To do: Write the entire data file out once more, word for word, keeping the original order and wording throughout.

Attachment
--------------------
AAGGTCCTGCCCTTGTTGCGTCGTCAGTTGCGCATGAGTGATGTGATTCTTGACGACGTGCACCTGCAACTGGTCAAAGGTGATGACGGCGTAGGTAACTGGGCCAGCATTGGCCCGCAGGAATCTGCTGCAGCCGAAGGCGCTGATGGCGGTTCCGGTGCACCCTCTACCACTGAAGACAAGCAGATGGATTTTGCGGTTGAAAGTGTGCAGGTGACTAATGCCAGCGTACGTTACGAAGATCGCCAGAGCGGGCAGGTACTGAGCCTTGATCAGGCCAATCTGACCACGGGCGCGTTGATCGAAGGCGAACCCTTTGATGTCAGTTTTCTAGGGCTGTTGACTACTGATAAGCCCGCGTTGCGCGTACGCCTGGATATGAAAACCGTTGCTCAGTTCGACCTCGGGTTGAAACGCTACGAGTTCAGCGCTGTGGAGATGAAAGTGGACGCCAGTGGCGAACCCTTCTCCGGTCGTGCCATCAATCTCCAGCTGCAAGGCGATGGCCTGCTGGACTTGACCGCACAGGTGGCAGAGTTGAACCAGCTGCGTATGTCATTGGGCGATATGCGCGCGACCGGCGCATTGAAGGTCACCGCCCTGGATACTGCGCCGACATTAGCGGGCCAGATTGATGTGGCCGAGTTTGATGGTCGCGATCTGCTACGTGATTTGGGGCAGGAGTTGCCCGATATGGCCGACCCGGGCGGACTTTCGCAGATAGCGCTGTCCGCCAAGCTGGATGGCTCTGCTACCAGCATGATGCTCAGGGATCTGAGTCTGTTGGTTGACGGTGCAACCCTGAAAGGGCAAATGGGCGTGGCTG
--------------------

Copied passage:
AAGGTCCTGCCCTTGTTGCGTCGTCAGTTGCGCATGAGTGATGTGATTCTTGACGACGTGCACCTGCAACTGGTCAAAGGTGATGACGGCGTAGGTAACTGGGCCAGCATTGGCCCGCAGGAATCTGCTGCAGCCGAAGGCGCTGATGGCGGTTCCGGTGCACCCTCTACCACTGAAGACAAGCAGATGGATTTTGCGGTTGAAAGTGTGCAGGTGACTAATGCCAGCGTACGTTACGAAGATCGCCAGAGCGGGCAGGTACTGAGCCTTGATCAGGCCAATCTGACCACGGGCGCGTTGATCGAAGGCGAACCCTTTGATGTCAGTTTTCTAGGGCTGTTGACTACTGATAAGCCCGCGTTGCGCGTACGCCTGGATATGAAAACCGTTGCTCAGTTCGACCTCGGGTTGAAACGCTACGAGTTCAGCGCTGTGGAGATGAAAGTGGACGCCAGTGGCGAACCCTTCTCCGGTCGTGCCATCAATCTCCAGCTGCAAGGCGATGGCCTGCTGGACTTGACCGCACAGGTGGCAGAGTTGAACCAGCTGCGTATGTCATTGGGCGATATGCGCGCGACCGGCGCATTGAAGGTCACCGCCCTGGATACTGCGCCGACATTAGCGGGCCAGATTGATGTGGCCGAGTTTGATGGTCGCGATCTGCTACGTGATTTGGGGCAGGAGTTGCCCGATATGGCCGACCCGGGCGGACTTTCGCAGATAGCGCTGTCCGCCAAGCTGGATGGCTCTGCTACCAGCATGATGCTCAGGGATCTGAGTCTGTTGGTTGACGGTGCAACCCTGAAAGGGCAAATGGGCGTGGCTG